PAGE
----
&: Let’s talk about why some collaborations may work better than others. Is there a formula for a great creative collaboration?
TCW: It’s pretty simple, I think. All parties must have a genuine interest in the well-being of those being served. You have to remove yourself and your ego. In one sense, the surrounding community is a significant collaborator. The community knows when you genuinely care about issues that affect them. Our community has taken care of BATC, and I believe we’ve taken care of them.
&: This notion of the community being your collaborative partner is an interesting take. What makes you say that?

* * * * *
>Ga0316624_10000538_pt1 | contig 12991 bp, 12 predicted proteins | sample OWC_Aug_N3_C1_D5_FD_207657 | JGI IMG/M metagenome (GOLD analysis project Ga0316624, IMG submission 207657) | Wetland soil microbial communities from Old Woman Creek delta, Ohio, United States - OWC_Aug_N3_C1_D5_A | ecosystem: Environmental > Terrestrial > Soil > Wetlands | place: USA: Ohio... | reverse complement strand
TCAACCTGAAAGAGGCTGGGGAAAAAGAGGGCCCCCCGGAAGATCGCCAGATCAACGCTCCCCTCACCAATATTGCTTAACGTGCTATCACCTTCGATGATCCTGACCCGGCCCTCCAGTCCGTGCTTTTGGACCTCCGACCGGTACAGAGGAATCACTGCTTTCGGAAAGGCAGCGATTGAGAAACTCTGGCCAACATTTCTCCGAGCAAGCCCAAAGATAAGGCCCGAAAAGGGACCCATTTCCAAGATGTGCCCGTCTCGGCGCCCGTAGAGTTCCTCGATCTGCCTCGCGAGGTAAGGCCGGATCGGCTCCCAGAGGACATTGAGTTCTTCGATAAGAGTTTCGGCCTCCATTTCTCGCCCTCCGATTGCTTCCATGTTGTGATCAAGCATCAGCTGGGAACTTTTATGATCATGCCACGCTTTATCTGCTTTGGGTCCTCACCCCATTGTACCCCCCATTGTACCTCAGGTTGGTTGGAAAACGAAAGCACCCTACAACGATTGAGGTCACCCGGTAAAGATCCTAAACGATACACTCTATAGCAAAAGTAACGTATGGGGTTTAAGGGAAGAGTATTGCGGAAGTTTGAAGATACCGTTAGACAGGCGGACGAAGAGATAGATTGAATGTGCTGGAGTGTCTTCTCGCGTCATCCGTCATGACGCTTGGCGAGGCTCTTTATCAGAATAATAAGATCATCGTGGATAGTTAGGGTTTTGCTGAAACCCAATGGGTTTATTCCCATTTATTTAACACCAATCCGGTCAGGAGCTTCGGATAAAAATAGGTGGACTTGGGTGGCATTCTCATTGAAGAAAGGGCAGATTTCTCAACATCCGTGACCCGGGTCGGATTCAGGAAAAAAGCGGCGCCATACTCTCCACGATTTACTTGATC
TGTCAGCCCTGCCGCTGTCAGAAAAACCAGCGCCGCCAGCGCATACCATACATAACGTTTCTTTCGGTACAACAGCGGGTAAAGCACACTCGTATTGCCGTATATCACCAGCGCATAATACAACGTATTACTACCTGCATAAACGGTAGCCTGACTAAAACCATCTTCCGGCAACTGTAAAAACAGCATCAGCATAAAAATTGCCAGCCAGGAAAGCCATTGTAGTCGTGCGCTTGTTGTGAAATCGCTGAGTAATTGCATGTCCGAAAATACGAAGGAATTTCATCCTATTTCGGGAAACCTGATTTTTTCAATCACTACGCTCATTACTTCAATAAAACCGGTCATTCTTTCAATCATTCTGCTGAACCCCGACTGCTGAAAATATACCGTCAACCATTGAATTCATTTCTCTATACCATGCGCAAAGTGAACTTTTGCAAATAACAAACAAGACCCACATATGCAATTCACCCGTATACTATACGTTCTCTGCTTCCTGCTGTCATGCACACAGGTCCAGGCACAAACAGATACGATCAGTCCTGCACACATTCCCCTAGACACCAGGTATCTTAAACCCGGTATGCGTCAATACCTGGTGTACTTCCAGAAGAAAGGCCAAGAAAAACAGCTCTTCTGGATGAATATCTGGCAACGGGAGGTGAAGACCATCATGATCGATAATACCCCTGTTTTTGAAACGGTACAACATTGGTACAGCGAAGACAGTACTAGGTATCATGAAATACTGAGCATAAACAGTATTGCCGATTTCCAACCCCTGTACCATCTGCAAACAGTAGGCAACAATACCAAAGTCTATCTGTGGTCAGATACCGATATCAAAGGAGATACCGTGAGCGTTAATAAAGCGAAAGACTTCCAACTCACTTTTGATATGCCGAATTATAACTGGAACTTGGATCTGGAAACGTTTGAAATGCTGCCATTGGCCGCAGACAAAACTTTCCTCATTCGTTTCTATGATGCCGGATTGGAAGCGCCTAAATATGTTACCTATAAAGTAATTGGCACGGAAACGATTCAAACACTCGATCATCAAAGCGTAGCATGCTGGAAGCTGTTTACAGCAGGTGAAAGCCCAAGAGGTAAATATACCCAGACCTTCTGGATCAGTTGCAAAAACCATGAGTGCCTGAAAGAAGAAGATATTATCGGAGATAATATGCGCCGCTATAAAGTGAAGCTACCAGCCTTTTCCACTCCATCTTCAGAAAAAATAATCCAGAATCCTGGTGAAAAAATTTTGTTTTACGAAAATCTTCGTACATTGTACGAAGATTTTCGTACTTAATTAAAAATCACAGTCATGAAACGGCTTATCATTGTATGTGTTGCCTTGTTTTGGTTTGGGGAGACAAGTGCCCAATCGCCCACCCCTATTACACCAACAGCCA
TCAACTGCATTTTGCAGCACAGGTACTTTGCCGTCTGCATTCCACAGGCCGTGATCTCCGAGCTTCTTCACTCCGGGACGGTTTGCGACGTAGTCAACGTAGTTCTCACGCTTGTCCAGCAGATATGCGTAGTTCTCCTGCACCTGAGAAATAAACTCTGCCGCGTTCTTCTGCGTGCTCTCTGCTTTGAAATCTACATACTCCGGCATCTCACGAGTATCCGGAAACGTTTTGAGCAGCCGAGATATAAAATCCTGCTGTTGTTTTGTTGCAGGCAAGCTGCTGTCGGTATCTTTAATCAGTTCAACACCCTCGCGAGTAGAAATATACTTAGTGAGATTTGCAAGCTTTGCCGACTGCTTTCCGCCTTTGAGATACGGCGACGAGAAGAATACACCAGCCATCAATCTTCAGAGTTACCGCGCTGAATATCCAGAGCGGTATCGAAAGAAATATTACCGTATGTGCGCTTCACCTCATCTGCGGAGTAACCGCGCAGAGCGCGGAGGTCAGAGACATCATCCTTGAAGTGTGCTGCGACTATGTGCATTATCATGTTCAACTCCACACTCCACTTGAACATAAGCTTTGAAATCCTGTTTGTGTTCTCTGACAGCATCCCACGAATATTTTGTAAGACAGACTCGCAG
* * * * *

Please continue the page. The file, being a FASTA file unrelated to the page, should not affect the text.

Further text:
TCW: Here’s a perfect example of what I mean by that. Our building was donated to us in 2004, and although it was dilapidated, we could see the potential, so we raised $500,000 in private sector funding and we were able to get another $700,000 via a construction loan. The community did that for us. From that early dialog with our neighbors, we learned parents wanted a place for their children to perform. Artists wanted a home to hone their craft, and the neighborhood wanted a jazz series. So, listening is key here, and we were intentional about being active listeners when we moved to the neighborhood. From the community, we found board members, volunteers – real human capital that’s contributed to our success as a theatre. I believe this longstanding relationship has been transformative for BATC and for the community.
&: Do you have a playbook or rules for collaboration?